The black skin colour is healthy and very beautiful; do not bleach it ugly to skin cancer
Ivory Coast banned lightening creams by law why not in the GAMBIA
The shocking number of women in The Gambia now is bleaching their skin. Why do they want does that? Is fairer skin really more appealing than beautiful black skin?
Skin whitening, skin lightening, and skin bleaching refer to the practice of using chemical substances in an attempt to lighten skin tone or provide an even skin complexion by reducing the melanin concentration in the skin. Several chemicals have been shown to be effective in skin whitening, while some have proven to be toxic or have questionable safety profiles, adding to the controversy surrounding their use and impacts on certain ethnic groups.
People have been known to use lightening creams to ‘bleach’/lighten their skin complexions for years.
Celebrities and everyday folks alike have resorted to these measures without knowing the long term effects of these creams. In late April, Ivory Coast banned lightening creams (also referred to as “whitening” creams) because of the negative health effects associated with them – ranging from something as light as acne to devastating repercussions such as cancer.
Lightening creams reduce the amount of melanin in the skin. Melanin is the pigment that gives human skin, hair, and eyes their colour. Dark-skinned people have more melanin in their skin compared to light/fair-skinned people.
Harmful Effects of skin Bleaching
Harmful effects of bleaching include mainly two substances which are present in these are hydroquinone and mercury. Hydroquinone is very harsh chemical present in the bleach which makes the cell of your skin completely dead and this if once happens cannot ever be repaired. Also the Harmful effects of bleaching are also seen if you start bleaching your skin at a very young age that is may be below the age of twenty. As this is a young age your skin is very tender and delicate and thus the chemicals present in the bleach have many harmful effects on the skin.
To start with, variety is the spice of our life, such as variety in food, clothes, hairstyles, etc. Variety also abounds in nature. That is why all people on Earth belong to different types of skin colours, from white to yellow and to black. Our living environment accounts for the different skin colours we have. For example, in cold climatic regions such as Europe, inhabitants tend to have a lighter complex due to the cold weather, whereas in Africa, darker skin is better suited in the hot and humid climate.
Actually many beauticians and doctors advise us that by eating healthily, exercising and using body cream rich in Vitamin E, Aloe Vera and Collagen Elastin will produce more fascinating effects than applying mere bleaching creams.
All skin bleaching products contain one of the two active ingredients -- hydroquinone and mercury.
1. Hydroquinone lightens the colour of the skin areas to which it is applied by killing off the melanin-making cells - the melanolyte. It is also the active ingredient in ‘fade-off’ creams for freckles, age spots, etc.
Historical background: Hydroquinone was first use in the thirties. Some of the African-American employees found that spots of discolouration appeared on their skin.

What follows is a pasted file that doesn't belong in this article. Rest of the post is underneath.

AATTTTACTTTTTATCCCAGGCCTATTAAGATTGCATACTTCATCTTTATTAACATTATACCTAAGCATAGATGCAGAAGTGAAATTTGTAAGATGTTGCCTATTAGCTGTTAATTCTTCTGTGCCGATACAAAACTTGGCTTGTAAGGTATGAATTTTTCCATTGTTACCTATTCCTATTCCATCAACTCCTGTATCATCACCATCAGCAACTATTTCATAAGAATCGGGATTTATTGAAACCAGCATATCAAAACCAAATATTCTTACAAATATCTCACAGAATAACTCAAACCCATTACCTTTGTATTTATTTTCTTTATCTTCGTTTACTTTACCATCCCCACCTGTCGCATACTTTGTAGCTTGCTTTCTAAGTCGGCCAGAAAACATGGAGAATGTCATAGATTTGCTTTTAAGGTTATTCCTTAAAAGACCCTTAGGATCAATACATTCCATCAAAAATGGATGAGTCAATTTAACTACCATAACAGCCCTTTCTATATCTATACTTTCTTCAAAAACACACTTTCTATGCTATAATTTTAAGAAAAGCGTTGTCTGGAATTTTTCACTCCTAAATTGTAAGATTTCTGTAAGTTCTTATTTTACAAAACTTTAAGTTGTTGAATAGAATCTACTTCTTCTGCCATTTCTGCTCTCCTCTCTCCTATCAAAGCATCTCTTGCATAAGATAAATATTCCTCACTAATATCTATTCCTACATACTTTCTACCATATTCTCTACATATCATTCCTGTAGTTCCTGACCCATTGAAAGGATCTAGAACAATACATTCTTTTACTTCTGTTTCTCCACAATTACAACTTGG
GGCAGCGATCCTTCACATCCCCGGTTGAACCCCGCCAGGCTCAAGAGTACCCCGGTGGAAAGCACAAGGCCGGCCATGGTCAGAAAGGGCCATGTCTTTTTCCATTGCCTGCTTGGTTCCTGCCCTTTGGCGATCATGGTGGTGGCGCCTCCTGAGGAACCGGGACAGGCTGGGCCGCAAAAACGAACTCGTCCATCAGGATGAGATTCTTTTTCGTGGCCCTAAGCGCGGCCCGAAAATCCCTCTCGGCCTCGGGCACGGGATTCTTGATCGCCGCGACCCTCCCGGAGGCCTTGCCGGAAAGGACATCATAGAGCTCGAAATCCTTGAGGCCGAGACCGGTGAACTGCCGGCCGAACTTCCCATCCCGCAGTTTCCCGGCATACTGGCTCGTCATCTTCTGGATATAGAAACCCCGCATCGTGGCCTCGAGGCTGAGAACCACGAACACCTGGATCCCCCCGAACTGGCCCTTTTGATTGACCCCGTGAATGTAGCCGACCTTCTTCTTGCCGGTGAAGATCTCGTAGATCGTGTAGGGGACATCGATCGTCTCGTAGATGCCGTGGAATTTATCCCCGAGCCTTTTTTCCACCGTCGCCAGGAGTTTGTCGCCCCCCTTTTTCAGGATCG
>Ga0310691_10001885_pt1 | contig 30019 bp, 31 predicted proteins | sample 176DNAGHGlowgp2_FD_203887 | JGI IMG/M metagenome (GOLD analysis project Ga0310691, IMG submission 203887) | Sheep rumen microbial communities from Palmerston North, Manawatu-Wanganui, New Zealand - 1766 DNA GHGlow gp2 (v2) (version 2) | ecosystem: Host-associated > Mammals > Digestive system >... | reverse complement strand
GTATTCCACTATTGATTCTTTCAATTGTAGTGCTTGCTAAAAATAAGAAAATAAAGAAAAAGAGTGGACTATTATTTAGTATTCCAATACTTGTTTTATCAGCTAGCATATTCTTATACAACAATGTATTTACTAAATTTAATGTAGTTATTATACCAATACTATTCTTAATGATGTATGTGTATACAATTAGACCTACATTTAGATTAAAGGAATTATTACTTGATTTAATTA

The terms skin whitening, skin lightening, and skin bleaching covers a variety of cosmetic methods used in an attempt to whiten or lighten the skin.
Skin lightening or whitening is extremely controversial topic as it is closely intertwined with the detrimental effects on health, identity, self-image, racier supremacy and colonial mentality.
There is evidence to prove that most types of skin-whitening products use active ingredients (such as mercurous chloride) and hydroquinone which are certainly extremely harmful and caused skin cancer. Hydroquinone has now been banned in Europe and in many other countries can only be prescribed by a doctor for certain skin conditions.
In Asian and African countries including The Gambia, banned chemicals are still being used in skin lightening creams and can buy them in every corner in this country and even at Banjul and Serekunda Marked as cheap as D15.
Skin lightening/ bleaching is now a big deal in the Gambian society. It is such a big deal that the Medical professionals see it important to embrace a campaign geared at its discouragement in The Gambia. The practice is very serious because it addresses common concerns about the yearning for beauty.
The association with beauty, skin bleaching has become extremely popular. Every human have a desire to feel and be perceived as beautiful, and as such my concerns as medical professional about how to discourage people from it.
It seems like an uphill battle to me–trying to convince the women in my every day’s clinic to stop destroying their beautiful black skin when the colour cards are staked up against them.
Skin cancer is reported as one of the major causes of death amongst bleachers and therefore it is just a matter of time before we have a full blown epidemic on our hands. We must therefore strive to change behaviour by addressing physical, mental, and symbolic remnants of light-skinned superiority and dark-skinned inferiority which contributes to low self-esteem and confidence.
The solution to the problem lies in need to examine what is being done nationally to increase and inspire confidence about the beauty of the black skin and denounce the age old belief/ saying, “Nutten Black nuhGood !”
Skin-lightening creams are heavily promoted by many dermatologists and skin care experts to even out cosmetic conditions like vitiligo, liver spots, and other superficial blemishes.
What are the risks
The risk with these creams is that many of them contain a substance called hydroquinone, which a variety of studies have linked to:
Increased risk of cancer
Increased risk of adrenal gland problems
Increased risk of all health
Conditions associated with mercury
Increased risk of developing a rare metabolic disorder called ochronosis, which can cause physical changes to the skin and tissues surrounding the eyes, ears, and joints
Citing these and other potential dangers of using creams that contain hydroquinone, this past Tuesday, the Food and Drug Administration in the U.S.put forth a proposal to ban over-the-counter sales of skin-lightening products.